Writer: Katherine Mitchell
Director: Nancy Medina
Reviewer: Kath Hill
The Public Reviews Rating:
This single hander tells the story of one woman’s journey to adulthood and middle age, much of it in the saddle of her bike. The parallels between learning to balance on two wheels and gaining her independence on two feet are evident but there is much more to this tale than a simple coming of age.
This unnamed character has had it rough. She lurches from childhood in a down at heel home through ugly adolescence into a traumatic rite of passage. It is hardly surprising then, when she turns to the pleasures of the flesh to both wipe out the memories and to shield herself from the intimacy and love she craves but doesn’t understand.
As an adult, her language becomes quite – no, make that very – coarse. Something to bear in mind if you’re thinking of going to watch with your elderly maiden aunt or teenage kids, but it is all very much in keeping with the content and pace of the play and far from gratuitous.
As we accompany our new friend on her journey, at times the connection with the bike becomes a bit tenuous and sometimes even lost but the link is re-forged when the wheels fall off her relationship and she finally confronts her demons.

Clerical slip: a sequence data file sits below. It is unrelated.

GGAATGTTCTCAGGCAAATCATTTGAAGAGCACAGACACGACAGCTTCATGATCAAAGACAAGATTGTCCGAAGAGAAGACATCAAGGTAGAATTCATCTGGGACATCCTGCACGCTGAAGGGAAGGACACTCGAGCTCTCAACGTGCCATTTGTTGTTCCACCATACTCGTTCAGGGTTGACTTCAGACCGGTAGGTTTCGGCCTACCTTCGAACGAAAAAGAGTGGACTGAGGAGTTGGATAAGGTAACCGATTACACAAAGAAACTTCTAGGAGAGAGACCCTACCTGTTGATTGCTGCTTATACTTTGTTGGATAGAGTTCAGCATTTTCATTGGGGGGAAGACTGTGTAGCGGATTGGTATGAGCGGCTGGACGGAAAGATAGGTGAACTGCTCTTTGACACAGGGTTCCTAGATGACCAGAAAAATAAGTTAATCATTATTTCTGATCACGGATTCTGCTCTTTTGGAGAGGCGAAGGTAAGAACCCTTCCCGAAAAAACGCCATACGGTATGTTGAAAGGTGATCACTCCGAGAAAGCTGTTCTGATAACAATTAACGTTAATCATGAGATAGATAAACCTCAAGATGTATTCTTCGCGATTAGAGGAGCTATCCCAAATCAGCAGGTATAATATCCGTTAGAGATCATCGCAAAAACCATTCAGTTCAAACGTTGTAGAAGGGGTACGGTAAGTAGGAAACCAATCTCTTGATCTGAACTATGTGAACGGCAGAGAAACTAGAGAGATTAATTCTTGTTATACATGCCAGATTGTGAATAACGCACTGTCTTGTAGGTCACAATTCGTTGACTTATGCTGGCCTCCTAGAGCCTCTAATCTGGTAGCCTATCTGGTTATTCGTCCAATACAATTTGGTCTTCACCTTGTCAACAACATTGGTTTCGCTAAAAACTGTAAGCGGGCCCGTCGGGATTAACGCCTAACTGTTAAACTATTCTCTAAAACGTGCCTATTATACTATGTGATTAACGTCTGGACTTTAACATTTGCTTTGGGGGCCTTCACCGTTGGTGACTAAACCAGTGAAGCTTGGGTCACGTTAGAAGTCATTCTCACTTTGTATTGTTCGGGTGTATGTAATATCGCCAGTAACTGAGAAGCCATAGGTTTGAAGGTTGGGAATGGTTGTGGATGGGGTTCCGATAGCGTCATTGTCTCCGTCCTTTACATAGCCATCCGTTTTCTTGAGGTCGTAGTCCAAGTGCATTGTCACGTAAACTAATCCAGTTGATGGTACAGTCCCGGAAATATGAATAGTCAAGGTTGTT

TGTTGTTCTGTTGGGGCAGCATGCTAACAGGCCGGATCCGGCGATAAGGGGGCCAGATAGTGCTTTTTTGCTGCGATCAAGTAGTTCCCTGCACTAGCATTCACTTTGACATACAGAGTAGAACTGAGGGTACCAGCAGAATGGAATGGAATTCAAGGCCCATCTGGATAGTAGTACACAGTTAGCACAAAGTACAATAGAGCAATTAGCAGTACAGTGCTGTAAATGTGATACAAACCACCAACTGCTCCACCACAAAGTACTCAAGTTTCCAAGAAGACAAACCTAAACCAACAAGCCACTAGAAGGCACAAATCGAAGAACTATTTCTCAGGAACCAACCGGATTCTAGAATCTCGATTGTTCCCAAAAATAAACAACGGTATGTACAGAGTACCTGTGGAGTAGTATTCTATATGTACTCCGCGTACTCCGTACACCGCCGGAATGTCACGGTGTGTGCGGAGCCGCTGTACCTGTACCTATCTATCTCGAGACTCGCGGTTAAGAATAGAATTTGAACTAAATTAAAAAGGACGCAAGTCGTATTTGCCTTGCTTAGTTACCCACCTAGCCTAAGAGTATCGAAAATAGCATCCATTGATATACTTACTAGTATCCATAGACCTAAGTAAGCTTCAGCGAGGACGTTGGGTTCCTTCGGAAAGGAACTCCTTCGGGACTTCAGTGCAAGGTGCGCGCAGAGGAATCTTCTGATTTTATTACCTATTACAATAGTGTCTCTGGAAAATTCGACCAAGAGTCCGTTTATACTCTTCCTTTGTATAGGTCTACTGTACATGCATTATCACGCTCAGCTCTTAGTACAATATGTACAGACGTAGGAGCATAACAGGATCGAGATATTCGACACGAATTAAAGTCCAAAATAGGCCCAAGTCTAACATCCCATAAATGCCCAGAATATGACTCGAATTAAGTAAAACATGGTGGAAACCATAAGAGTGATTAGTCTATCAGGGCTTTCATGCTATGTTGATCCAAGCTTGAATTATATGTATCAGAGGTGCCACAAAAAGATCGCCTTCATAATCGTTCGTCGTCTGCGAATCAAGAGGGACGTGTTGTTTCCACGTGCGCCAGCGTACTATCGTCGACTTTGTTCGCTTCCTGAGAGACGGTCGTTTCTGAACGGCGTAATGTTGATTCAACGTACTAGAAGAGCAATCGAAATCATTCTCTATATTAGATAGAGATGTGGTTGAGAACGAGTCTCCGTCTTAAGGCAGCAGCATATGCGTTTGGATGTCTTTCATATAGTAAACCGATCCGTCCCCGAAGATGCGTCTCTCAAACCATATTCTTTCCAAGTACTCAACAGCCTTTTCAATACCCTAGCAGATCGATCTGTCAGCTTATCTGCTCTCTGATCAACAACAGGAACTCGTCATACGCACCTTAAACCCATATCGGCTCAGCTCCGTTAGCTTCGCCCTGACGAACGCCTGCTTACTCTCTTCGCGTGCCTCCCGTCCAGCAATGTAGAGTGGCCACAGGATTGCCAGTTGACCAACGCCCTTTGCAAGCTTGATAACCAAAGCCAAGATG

Katherine Mitchell has written a strong, emotional piece that will resonate with many women but don’t be fooled into thinking that this is just a dark drama. There is a lot of wit and sass to lighten the mood and to carry the play onwards.
Jenny Johns plays the main character and a raft of minor characters, holding the audience rapt for an hour and a quarter – no mean feat. Her portrayal of the young child is perhaps a little simplistic but she more than compensates for this with her compassionate, nuanced performance later in the piece. The sessions with the therapist are outstanding.
The set design is very simple, with few props, apart from some tables and a bowl of vegetables, and no scenery, which is visually a little disappointing although the lighting provides some interest. There are moments where the audience is inexplicably illuminated but overall the lighting adds to the mood of several key moments and enhances the action. The sound is well thought out and effective.
Overall, given the tough subject matter, it is difficult to say that this play is enjoyable but it is certainly a thought provoking, relatable piece that demands respect.